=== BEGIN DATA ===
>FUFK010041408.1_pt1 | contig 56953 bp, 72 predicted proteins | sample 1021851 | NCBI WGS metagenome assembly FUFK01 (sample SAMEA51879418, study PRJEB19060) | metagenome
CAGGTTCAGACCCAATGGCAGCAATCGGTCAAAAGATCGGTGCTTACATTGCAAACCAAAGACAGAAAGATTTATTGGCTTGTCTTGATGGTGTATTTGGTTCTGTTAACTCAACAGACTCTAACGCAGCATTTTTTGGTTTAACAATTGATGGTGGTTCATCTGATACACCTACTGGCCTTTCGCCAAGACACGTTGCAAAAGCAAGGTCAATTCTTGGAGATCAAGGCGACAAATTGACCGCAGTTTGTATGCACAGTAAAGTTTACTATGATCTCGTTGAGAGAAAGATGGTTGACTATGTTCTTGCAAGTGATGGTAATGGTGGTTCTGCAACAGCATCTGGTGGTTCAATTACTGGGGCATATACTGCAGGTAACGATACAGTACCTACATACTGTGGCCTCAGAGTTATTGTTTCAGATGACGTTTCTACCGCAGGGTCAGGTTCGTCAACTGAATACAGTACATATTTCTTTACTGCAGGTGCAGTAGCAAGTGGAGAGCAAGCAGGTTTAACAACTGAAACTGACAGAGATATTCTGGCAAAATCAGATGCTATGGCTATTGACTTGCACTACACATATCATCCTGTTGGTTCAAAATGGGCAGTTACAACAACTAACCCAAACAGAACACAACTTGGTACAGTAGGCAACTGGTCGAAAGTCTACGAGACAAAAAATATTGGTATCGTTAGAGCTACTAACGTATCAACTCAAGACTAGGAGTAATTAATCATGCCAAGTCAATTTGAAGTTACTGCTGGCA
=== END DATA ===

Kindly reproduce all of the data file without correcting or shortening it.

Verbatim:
>FUFK010041408.1_pt1 | contig 56953 bp, 72 predicted proteins | sample 1021851 | NCBI WGS metagenome assembly FUFK01 (sample SAMEA51879418, study PRJEB19060) | metagenome
CAGGTTCAGACCCAATGGCAGCAATCGGTCAAAAGATCGGTGCTTACATTGCAAACCAAAGACAGAAAGATTTATTGGCTTGTCTTGATGGTGTATTTGGTTCTGTTAACTCAACAGACTCTAACGCAGCATTTTTTGGTTTAACAATTGATGGTGGTTCATCTGATACACCTACTGGCCTTTCGCCAAGACACGTTGCAAAAGCAAGGTCAATTCTTGGAGATCAAGGCGACAAATTGACCGCAGTTTGTATGCACAGTAAAGTTTACTATGATCTCGTTGAGAGAAAGATGGTTGACTATGTTCTTGCAAGTGATGGTAATGGTGGTTCTGCAACAGCATCTGGTGGTTCAATTACTGGGGCATATACTGCAGGTAACGATACAGTACCTACATACTGTGGCCTCAGAGTTATTGTTTCAGATGACGTTTCTACCGCAGGGTCAGGTTCGTCAACTGAATACAGTACATATTTCTTTACTGCAGGTGCAGTAGCAAGTGGAGAGCAAGCAGGTTTAACAACTGAAACTGACAGAGATATTCTGGCAAAATCAGATGCTATGGCTATTGACTTGCACTACACATATCATCCTGTTGGTTCAAAATGGGCAGTTACAACAACTAACCCAAACAGAACACAACTTGGTACAGTAGGCAACTGGTCGAAAGTCTACGAGACAAAAAATATTGGTATCGTTAGAGCTACTAACGTATCAACTCAAGACTAGGAGTAATTAATCATGCCAAGTCAATTTGAAGTTACTGCTGGCA